25 minutes, 18 points, 5 rebounds, 2 assists, 6-for-11 shooting, 4-for-7 threes, 2-for-2 free throws, 75.8% TS, +11
There has been a little concern about Klay’s efficiency which, since his return, has been a little below league average. This game was a strong reminder that the old Klay is not gone, he’s just still getting acclimated.
Klay was a weapon every time he touched the ball, but also had some nice restraint. He helped out on the boards, and honestly, any player going 25 minutes with neither a foul nor a turnover deserves to be celebrated.
Post-game bonus: Led the team in points.
Gary Payton II
19 minutes, 10 points, 1 assist, 2 steals, 5 fouls, 4-for-7 shooting, 2-for-2 threes, 71.4% TS, +5
It felt very fitting that, despite talk before the game from Steve Kerr about being unsure if GPII would be able to play, Payton recorded a steal on the very first possession.
He did some really nice things in offense this game, which is to say he really took advantage of the space created by Curry and Thompson, both by cutting to the hoop when no one was home, and by making his wide-open threes.
However, he took himself out of the game with foul trouble, which was a bit of a bummer.
9 minutes, 6 points, 3 assists, 1 block, 1 turnover, 1 foul, 3-for-3 shooting, 100.0% TS, +7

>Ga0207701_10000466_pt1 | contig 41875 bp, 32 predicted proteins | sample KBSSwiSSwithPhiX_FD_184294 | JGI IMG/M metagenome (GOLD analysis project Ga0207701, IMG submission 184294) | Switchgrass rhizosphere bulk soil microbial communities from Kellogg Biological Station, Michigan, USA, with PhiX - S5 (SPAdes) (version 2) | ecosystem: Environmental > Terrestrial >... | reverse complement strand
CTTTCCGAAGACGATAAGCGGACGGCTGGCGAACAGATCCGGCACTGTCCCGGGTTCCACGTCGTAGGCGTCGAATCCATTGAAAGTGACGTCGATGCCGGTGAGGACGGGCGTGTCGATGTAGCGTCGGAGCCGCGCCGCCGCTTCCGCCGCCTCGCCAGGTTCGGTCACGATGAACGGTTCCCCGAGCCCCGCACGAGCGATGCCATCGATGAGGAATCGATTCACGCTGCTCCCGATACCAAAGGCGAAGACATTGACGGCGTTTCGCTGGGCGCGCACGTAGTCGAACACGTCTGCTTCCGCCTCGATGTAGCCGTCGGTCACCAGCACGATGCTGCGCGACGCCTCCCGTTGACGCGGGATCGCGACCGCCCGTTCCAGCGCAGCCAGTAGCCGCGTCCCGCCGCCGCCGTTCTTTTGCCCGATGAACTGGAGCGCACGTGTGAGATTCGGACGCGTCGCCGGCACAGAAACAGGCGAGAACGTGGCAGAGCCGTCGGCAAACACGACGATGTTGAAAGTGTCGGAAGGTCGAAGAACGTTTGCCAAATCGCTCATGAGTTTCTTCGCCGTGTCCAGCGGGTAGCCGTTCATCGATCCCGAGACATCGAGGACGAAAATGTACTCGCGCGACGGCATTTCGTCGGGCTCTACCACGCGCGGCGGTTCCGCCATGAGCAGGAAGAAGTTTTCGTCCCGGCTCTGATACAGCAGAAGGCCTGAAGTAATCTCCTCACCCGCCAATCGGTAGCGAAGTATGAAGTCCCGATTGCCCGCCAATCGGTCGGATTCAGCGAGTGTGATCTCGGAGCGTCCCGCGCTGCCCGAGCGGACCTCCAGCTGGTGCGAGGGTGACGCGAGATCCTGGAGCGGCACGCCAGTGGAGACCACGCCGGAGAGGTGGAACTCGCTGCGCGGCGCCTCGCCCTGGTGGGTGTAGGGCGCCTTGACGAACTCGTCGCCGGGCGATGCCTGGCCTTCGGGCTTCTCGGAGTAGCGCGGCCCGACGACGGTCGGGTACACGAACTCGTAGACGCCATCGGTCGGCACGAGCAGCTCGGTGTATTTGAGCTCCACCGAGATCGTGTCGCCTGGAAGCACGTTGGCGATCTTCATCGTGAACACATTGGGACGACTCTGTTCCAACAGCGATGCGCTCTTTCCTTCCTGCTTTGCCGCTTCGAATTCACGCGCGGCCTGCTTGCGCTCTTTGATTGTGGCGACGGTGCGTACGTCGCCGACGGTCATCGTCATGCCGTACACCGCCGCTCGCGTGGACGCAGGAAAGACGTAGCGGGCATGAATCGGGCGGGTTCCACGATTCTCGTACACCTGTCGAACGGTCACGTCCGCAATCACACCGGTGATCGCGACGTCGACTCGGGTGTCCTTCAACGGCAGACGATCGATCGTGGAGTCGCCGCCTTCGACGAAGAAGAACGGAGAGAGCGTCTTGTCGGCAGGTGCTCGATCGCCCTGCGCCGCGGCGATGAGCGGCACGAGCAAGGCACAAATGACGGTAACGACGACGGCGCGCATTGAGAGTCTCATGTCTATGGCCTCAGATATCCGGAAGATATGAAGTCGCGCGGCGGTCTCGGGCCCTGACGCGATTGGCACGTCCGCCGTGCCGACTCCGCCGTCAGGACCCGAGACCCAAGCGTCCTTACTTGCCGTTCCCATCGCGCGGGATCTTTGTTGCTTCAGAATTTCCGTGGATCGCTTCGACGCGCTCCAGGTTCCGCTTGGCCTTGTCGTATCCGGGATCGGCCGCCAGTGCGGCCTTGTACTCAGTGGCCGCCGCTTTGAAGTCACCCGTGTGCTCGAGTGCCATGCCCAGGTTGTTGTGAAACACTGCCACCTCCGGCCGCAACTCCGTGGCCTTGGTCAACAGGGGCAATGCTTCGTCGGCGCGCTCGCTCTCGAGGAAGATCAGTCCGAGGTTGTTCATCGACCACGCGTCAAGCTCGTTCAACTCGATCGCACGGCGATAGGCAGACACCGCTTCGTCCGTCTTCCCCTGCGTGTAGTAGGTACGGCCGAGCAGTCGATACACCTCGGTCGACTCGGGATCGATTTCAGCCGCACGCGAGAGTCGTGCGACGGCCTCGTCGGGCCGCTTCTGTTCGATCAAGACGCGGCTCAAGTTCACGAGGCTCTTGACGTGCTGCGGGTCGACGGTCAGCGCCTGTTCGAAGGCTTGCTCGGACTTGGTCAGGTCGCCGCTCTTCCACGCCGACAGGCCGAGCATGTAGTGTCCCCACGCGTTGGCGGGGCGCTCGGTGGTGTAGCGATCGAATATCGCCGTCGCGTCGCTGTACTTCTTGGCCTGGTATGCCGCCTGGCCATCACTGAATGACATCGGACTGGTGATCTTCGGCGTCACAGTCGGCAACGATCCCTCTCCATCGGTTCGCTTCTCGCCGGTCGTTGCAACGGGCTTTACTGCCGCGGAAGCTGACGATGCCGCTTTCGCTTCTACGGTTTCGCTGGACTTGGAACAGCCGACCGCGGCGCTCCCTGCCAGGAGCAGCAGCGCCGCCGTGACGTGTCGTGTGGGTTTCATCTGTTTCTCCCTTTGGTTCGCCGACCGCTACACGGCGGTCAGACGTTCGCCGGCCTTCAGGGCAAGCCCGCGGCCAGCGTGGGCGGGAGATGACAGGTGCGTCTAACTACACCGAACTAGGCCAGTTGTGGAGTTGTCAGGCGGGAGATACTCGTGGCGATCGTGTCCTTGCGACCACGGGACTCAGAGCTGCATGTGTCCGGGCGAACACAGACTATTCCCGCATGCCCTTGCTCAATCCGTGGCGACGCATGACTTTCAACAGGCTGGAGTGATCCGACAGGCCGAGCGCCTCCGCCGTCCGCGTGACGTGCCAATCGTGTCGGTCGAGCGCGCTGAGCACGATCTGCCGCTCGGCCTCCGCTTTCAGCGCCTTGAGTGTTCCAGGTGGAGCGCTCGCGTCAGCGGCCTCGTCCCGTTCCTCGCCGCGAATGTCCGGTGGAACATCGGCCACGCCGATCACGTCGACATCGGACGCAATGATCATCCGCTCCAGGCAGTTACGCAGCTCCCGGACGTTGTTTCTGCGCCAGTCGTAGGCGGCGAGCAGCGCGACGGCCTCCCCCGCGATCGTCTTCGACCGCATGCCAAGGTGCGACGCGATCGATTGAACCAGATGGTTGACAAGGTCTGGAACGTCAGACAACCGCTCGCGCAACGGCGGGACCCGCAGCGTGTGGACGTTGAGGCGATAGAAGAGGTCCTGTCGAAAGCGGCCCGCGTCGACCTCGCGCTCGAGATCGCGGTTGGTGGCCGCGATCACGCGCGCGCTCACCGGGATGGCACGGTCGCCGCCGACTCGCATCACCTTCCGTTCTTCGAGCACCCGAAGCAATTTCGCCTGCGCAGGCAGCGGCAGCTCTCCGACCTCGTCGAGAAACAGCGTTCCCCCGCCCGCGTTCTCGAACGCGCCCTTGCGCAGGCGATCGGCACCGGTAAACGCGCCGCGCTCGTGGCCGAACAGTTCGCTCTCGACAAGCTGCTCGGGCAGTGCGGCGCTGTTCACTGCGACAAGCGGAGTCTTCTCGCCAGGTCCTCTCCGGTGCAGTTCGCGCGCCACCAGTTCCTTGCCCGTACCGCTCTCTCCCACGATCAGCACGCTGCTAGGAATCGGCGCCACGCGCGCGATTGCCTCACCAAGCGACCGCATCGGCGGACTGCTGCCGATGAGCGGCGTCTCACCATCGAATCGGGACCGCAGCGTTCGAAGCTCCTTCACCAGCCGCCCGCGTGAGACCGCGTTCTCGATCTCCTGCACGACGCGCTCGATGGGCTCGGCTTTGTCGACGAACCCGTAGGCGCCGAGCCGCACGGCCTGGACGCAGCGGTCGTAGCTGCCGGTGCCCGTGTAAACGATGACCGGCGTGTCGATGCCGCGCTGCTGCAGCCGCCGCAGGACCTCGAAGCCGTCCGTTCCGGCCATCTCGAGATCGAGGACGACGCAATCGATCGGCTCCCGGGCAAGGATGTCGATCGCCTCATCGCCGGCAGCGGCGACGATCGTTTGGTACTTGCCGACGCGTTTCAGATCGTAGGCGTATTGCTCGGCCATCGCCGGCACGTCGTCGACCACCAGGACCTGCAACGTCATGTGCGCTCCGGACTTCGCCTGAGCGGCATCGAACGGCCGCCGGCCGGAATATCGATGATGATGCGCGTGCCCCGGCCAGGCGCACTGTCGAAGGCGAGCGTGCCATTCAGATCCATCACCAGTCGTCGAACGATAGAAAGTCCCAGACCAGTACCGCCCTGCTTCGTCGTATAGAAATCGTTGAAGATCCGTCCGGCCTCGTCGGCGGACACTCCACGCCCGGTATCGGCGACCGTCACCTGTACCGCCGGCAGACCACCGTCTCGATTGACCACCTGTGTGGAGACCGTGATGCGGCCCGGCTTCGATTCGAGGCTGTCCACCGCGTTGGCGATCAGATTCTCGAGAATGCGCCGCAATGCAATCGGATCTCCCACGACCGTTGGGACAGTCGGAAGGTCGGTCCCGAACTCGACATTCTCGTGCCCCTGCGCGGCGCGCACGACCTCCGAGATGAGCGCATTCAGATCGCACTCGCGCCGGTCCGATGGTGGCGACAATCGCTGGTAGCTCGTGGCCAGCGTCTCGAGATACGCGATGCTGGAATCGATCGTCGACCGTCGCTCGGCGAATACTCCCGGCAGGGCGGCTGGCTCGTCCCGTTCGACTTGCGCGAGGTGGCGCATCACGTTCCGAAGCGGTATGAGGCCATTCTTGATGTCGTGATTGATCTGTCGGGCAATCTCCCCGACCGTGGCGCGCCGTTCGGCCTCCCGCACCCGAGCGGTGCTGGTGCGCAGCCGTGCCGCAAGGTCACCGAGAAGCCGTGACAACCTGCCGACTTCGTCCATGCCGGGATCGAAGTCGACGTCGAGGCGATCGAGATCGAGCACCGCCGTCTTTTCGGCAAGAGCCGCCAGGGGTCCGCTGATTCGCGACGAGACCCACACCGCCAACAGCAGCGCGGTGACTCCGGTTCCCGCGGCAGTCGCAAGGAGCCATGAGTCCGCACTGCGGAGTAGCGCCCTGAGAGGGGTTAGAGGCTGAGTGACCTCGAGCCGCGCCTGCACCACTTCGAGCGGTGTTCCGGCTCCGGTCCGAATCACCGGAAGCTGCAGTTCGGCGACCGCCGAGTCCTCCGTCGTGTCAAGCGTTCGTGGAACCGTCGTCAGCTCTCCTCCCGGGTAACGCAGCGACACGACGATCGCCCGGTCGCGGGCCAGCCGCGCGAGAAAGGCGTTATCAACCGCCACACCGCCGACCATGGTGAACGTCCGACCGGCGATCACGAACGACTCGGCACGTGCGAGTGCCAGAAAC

Steve Kerr is apparently not keeping with the rotation that he tweaked right before the break, as Bjeli was removed from the rotation against Portland. He still got nine minutes of action thanks to a fourth quarter that was all garbage time, and he was awesome in those minutes, attacking the rim and dishing the rock.
Had he been given a chance to do that in meaningful minutes and had the same results, he’d get a higher grade, but it has to get knocked a little for the context.
27 minutes, 17 points, 8 rebounds, 1 assist, 1 steal, 2 blocks, 3 turnovers, 3 fouls, 3-for-7 shooting, 1-for-2 threes, 10-for-12 free throws, 69.2% TS, +24
The Dubs primarily won the game in the second quarter, when they turned a deficit into a 20-point lead before settling for a 70-57 score at halftime. And if you had to hand out hardware for that fateful quarter, Curry and Kuminga just might be co-MVPs.
It’s amazing how quickly he’s become an integral part of the daily rotation. And if he’s able to draw fouls this easily as a 19-year old rookie, just imagine what he’ll look like when he becomes a savvy veteran who has earned the ref’s whistle.
Post-game bonus: Led the team in rebounds.
Otto Porter Jr.
16 minutes, 10 points, 7 rebounds, 2 assists, 1 steal, 1 block, 2 turnovers, 4-for-6 shooting, 0-for-1 threes, 2-for-2 free throws, 72.7% TS, +12